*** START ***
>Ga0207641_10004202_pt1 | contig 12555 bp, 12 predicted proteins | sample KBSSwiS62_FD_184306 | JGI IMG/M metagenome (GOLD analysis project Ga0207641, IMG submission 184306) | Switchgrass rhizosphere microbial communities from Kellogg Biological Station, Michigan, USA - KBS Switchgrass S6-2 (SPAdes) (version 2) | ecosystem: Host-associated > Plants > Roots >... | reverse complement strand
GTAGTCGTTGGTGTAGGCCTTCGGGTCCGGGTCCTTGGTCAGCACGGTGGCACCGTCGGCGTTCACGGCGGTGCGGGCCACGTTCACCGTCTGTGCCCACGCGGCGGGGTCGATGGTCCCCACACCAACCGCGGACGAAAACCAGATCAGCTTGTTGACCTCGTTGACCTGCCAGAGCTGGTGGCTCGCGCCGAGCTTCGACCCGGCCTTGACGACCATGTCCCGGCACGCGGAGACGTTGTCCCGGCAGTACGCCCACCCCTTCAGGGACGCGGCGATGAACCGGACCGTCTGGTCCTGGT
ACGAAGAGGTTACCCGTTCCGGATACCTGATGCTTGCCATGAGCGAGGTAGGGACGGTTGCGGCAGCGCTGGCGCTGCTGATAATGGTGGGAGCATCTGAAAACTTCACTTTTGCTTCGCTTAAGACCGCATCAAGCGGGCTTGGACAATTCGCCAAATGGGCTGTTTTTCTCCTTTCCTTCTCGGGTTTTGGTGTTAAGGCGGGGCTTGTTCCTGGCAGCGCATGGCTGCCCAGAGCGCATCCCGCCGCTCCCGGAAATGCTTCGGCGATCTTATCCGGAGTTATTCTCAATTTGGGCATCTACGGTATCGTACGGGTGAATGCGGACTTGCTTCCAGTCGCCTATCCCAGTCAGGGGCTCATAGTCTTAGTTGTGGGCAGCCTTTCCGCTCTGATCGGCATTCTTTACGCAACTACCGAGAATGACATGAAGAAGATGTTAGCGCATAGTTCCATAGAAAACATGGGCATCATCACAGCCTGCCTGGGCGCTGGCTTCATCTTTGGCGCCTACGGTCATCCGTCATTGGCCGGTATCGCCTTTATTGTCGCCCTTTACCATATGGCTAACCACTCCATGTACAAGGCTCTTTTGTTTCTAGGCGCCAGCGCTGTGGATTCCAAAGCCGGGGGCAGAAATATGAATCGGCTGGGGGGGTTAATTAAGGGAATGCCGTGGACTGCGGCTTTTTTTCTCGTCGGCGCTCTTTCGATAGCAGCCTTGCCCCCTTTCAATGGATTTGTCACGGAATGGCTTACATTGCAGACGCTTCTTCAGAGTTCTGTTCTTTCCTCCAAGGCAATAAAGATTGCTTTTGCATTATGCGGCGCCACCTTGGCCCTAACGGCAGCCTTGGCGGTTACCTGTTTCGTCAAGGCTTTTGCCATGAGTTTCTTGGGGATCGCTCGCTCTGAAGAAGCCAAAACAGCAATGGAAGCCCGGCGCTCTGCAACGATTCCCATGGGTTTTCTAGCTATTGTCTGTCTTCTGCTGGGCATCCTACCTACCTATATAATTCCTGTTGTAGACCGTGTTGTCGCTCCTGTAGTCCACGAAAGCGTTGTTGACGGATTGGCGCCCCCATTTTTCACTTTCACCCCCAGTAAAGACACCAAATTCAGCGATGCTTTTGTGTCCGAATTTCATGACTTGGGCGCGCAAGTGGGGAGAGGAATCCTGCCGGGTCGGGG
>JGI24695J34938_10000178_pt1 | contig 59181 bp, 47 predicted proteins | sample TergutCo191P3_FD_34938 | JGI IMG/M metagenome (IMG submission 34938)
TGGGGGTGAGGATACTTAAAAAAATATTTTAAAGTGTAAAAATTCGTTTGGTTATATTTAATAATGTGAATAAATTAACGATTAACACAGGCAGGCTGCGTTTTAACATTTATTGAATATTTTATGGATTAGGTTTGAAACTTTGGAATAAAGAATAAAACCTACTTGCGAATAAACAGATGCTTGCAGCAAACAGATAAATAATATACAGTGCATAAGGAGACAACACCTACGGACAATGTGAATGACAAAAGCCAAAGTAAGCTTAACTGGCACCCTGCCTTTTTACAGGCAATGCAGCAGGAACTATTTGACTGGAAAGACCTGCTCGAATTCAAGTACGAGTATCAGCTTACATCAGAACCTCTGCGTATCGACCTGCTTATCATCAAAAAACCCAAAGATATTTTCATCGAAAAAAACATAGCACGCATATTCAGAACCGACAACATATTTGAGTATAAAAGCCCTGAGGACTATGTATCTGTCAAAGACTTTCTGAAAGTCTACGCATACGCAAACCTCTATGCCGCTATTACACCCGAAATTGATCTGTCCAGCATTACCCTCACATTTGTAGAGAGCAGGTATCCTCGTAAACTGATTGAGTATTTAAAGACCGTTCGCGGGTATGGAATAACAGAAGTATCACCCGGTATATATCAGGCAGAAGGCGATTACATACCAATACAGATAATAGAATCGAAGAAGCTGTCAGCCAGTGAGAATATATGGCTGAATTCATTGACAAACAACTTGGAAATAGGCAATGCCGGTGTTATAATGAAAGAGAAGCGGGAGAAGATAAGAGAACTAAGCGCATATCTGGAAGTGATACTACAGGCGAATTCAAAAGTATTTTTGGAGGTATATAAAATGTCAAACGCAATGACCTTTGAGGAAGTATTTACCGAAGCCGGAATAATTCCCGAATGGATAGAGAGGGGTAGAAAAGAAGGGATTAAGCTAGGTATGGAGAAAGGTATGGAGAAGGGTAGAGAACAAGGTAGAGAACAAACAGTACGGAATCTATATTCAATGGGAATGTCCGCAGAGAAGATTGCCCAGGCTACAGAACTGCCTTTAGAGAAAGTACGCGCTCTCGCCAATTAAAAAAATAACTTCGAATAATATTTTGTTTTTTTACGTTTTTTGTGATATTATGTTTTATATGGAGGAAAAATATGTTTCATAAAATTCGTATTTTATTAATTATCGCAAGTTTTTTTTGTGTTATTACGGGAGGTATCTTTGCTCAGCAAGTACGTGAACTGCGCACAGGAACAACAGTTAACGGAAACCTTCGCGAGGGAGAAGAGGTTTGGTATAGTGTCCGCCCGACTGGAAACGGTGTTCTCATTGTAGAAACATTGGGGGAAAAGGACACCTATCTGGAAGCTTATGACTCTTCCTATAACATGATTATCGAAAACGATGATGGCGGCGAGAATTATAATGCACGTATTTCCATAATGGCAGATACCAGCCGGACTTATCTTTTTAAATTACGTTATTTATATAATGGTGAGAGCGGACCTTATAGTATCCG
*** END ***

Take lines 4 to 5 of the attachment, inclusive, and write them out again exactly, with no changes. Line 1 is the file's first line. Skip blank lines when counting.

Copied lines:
>JGI24695J34938_10000178_pt1 | contig 59181 bp, 47 predicted proteins | sample TergutCo191P3_FD_34938 | JGI IMG/M metagenome (IMG submission 34938)
TGGGGGTGAGGATACTTAAAAAAATATTTTAAAGTGTAAAAATTCGTTTGGTTATATTTAATAATGTGAATAAATTAACGATTAACACAGGCAGGCTGCGTTTTAACATTTATTGAATATTTTATGGATTAGGTTTGAAACTTTGGAATAAAGAATAAAACCTACTTGCGAATAAACAGATGCTTGCAGCAAACAGATAAATAATATACAGTGCATAAGGAGACAACACCTACGGACAATGTGAATGACAAAAGCCAAAGTAAGCTTAACTGGCACCCTGCCTTTTTACAGGCAATGCAGCAGGAACTATTTGACTGGAAAGACCTGCTCGAATTCAAGTACGAGTATCAGCTTACATCAGAACCTCTGCGTATCGACCTGCTTATCATCAAAAAACCCAAAGATATTTTCATCGAAAAAAACATAGCACGCATATTCAGAACCGACAACATATTTGAGTATAAAAGCCCTGAGGACTATGTATCTGTCAAAGACTTTCTGAAAGTCTACGCATACGCAAACCTCTATGCCGCTATTACACCCGAAATTGATCTGTCCAGCATTACCCTCACATTTGTAGAGAGCAGGTATCCTCGTAAACTGATTGAGTATTTAAAGACCGTTCGCGGGTATGGAATAACAGAAGTATCACCCGGTATATATCAGGCAGAAGGCGATTACATACCAATACAGATAATAGAATCGAAGAAGCTGTCAGCCAGTGAGAATATATGGCTGAATTCATTGACAAACAACTTGGAAATAGGCAATGCCGGTGTTATAATGAAAGAGAAGCGGGAGAAGATAAGAGAACTAAGCGCATATCTGGAAGTGATACTACAGGCGAATTCAAAAGTATTTTTGGAGGTATATAAAATGTCAAACGCAATGACCTTTGAGGAAGTATTTACCGAAGCCGGAATAATTCCCGAATGGATAGAGAGGGGTAGAAAAGAAGGGATTAAGCTAGGTATGGAGAAAGGTATGGAGAAGGGTAGAGAACAAGGTAGAGAACAAACAGTACGGAATCTATATTCAATGGGAATGTCCGCAGAGAAGATTGCCCAGGCTACAGAACTGCCTTTAGAGAAAGTACGCGCTCTCGCCAATTAAAAAAATAACTTCGAATAATATTTTGTTTTTTTACGTTTTTTGTGATATTATGTTTTATATGGAGGAAAAATATGTTTCATAAAATTCGTATTTTATTAATTATCGCAAGTTTTTTTTGTGTTATTACGGGAGGTATCTTTGCTCAGCAAGTACGTGAACTGCGCACAGGAACAACAGTTAACGGAAACCTTCGCGAGGGAGAAGAGGTTTGGTATAGTGTCCGCCCGACTGGAAACGGTGTTCTCATTGTAGAAACATTGGGGGAAAAGGACACCTATCTGGAAGCTTATGACTCTTCCTATAACATGATTATCGAAAACGATGATGGCGGCGAGAATTATAATGCACGTATTTCCATAATGGCAGATACCAGCCGGACTTATCTTTTTAAATTACGTTATTTATATAATGGTGAGAGCGGACCTTATAGTATCCG